Let’s Fight Dengue!


While we take pride in our efforts in controlling COVID-19 pandemic in our country, dengue cases have been increasing at a worrying pace. According to data from Ministry of Health, since January 2019 until 6th June 2020, a total of 48,584 dengue cases have been reported. An increase of 8% of dengue cases recorded every week is of grave concern with 84 deaths and counting.  Majority cases which were fatal were due to patients’ delay in seeking treatment. According to Malaysia’s Health Director-General, Datuk Dr Noor Hisham Abdullah, the surge of dengue cases in 2020 is from June till September.

Re-introducing dengue

Dengue is a vector-borne disease caused by the dengue virus. The virus spreads through the Aedes mosquito which is most active during sunrise and sunset. There are four strains of the dengue virus; namely, DEN 1, DEN 2, DEN 3 and DEN 4. A person who has contracted a particular strain of the dengue virus will have immunity against that particular strain only. For example, a patient with DEN 1 only has immunity against the DEN 1 virus strain so he/she is still at risk of contracting dengue fever from DEN 2, DEN 3 or DEN 4.

What to look out for

A dengue patient will show symptoms after four to seven days after being bitten by the Aedes mosquito. These include:-

  • Fever
  • Joint pain
  • Muscle pain
  • Headaches
  • Eye pain
  • Nausea
  • Diarrhoea
  • Rashes

The three phases of dengue

Dengue fever can be divided into three phases: febrile, critical and recovery.

The febrile phase comprises of fever that lasts three to five days. During this phase, the patient experiences fever, joint pain, muscle pain, headaches and other symptoms mentioned earlier.

After three to five days, the patient enters the critical phase. This lasts between 48 to 72 hours. During this phase, the patient recovers from fever but there is a fall in platelet count and white blood cell count. Following that, the patient starts showing different symptoms. Some of them do not has serious symptoms whereas some  experience complications such as internal bleeding, water retention in the lungs or stomach, low blood pressure, kidney failure and liver failure as well as coma.

This can lead to death.

After 48 to 72 hours, the patient will go through the recovery phase where dengue symptoms dissipate while blood platelets and white blood cells return to normal count.

On average and from end to end, it takes seven to 10 days before a dengue patient starts recovering from the disease. The following diagram is from the 2015 Management of Dengue Infection in Adults – Malaysia Clinical Practise Guidelines. It explains all three phases:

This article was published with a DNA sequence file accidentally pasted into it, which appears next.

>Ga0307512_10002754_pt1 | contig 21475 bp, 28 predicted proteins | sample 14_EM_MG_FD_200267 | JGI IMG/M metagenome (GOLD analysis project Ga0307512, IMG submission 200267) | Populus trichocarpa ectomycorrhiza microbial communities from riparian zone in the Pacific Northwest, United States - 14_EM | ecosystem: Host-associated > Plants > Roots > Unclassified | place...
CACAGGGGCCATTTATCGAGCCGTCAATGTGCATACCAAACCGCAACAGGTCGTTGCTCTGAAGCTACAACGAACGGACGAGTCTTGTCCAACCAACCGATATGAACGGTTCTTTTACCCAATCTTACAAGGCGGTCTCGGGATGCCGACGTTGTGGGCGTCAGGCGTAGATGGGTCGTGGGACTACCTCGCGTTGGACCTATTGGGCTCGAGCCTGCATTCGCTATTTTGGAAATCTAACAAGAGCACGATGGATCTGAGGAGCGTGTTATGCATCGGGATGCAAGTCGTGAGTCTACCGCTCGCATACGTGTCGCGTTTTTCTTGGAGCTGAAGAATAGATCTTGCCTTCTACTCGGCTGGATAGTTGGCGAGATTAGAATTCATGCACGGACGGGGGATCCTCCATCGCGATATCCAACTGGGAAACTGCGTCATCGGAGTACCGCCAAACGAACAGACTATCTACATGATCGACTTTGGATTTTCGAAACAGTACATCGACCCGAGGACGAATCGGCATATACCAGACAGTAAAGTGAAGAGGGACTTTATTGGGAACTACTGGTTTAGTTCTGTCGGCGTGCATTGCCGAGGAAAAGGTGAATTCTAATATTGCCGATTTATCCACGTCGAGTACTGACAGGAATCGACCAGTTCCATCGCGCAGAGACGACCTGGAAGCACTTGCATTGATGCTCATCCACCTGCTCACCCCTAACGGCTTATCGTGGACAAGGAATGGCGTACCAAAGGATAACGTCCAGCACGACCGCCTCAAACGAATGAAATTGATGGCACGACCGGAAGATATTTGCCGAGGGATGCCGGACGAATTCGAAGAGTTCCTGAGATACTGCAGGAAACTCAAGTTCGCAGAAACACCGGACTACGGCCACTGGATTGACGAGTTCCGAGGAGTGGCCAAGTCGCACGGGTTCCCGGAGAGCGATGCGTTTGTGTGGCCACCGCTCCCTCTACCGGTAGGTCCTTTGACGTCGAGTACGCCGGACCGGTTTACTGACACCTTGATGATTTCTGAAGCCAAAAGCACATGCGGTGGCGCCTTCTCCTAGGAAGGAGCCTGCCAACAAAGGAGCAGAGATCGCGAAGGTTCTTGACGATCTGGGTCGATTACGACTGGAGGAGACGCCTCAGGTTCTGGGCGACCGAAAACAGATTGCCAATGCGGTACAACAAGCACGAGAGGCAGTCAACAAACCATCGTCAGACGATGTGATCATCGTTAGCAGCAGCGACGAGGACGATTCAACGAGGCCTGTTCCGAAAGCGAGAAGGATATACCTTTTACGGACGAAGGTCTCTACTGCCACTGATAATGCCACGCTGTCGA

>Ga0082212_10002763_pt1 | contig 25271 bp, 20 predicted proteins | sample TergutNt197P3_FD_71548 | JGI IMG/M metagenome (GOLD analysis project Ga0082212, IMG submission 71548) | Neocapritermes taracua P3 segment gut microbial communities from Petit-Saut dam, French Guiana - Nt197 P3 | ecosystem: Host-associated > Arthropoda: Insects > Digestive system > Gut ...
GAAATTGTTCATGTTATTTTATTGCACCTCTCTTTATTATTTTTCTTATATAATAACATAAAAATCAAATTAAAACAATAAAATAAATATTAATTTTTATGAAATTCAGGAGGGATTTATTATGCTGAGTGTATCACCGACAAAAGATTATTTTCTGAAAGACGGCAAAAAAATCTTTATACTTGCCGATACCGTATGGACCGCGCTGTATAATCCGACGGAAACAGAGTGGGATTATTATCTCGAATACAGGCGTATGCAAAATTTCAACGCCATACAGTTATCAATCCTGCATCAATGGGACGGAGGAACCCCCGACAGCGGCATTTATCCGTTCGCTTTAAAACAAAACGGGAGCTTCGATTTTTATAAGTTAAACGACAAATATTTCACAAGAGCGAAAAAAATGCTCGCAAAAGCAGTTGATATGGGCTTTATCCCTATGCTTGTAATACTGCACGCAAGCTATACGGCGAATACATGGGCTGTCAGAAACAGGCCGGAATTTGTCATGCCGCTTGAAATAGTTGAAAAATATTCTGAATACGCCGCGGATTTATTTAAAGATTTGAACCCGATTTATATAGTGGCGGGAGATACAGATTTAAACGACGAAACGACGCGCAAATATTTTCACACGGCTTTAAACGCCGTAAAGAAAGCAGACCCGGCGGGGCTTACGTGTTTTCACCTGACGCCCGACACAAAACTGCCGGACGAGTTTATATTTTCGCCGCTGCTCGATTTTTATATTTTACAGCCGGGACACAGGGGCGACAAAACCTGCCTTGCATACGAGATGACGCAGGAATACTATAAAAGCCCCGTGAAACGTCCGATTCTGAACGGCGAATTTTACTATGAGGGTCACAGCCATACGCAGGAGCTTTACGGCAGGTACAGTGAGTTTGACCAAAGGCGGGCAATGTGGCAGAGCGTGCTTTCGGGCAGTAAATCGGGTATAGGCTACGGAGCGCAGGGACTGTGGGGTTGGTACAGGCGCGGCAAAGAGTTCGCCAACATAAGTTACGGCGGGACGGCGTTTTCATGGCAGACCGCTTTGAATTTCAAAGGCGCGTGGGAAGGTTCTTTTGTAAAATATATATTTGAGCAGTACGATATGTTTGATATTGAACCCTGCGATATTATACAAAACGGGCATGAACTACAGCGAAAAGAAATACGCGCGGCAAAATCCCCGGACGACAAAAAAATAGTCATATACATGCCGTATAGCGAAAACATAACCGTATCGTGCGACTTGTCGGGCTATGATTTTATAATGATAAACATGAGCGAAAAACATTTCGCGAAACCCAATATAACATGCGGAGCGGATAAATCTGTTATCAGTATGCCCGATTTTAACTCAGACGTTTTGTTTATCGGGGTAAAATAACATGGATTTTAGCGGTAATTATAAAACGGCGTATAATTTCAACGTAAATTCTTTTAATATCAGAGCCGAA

What to do when you display symptoms

To date, there are no specific treatments or immunisation for dengue fever. Patients who experience signs and symptoms of dengue must seek treatment immediately. Blood test must be carried out in order to get the diagnosis. Dengue cases must be notified to health officers so that preventive actions can be taken. This includes fogging in the patients’ area of residence.

For patients who have mild symptoms, he or she should rest at home under observation with daily blood tests at the clinic or hospital. For those who have warning signs, he or she must be referred to the hospital for treatment and close monitoring.

Warning signs include:-

  • Stomach pains
  • Vomiting more than three times in 24 hours
  • Diarrhoea more than three times in 24 hours
  • Water retention in the lungs, heart and stomach
  • Spontaneous bleeding
  • Fatigue
  • Disorientation/confusion
  • Liver tenderness on palpation
  • Abnormal blood test results

The high risk group

Apart from patients who have warning signs as mentioned above, high risk patients should also be referred to the hospital for close observation. These comprise patients with the following existing conditions:

  • Diabetes mellitus
  • High blood pressure
  • Heart disease
  • Kidney disease
  • Obesity
  • Aged 65 and older
  • Pregnant
  • On blood thinning medication

What we can do to improve situation

One of the most effective ways to do this is to ensure that the Aedes mosquito has no breeding grounds. The Aedes mosquito breeds in stagnant water even if the container is as small as a 50-cent coin. Therefore, we must be vigilant and make sure that we:-

  • Pour out water that collects in plant pots and trays.
  • Dispose containers that could potentially collect water.
  • Unclog drains including rooftop drains.
  • Ensure water tanks are covered.

Try to avoid getting bitten by the Aedes mosquito. Avoid outdoor activities during sunrise and sunset because this is when the Aedes mosquito is active. If you need to be outdoors during that time, wear bright-coloured clothing with long sleeves and long pants. Apply mosquito repellent on exposed areas. Should you find Aedes mosquitos in your house compound, use a mosquito repellent spray.

In short, we must work together to fight dengue. Just like COVID-19, dengue too is a fatal disease. Always be vigilant and protect yourself and your family against dengue.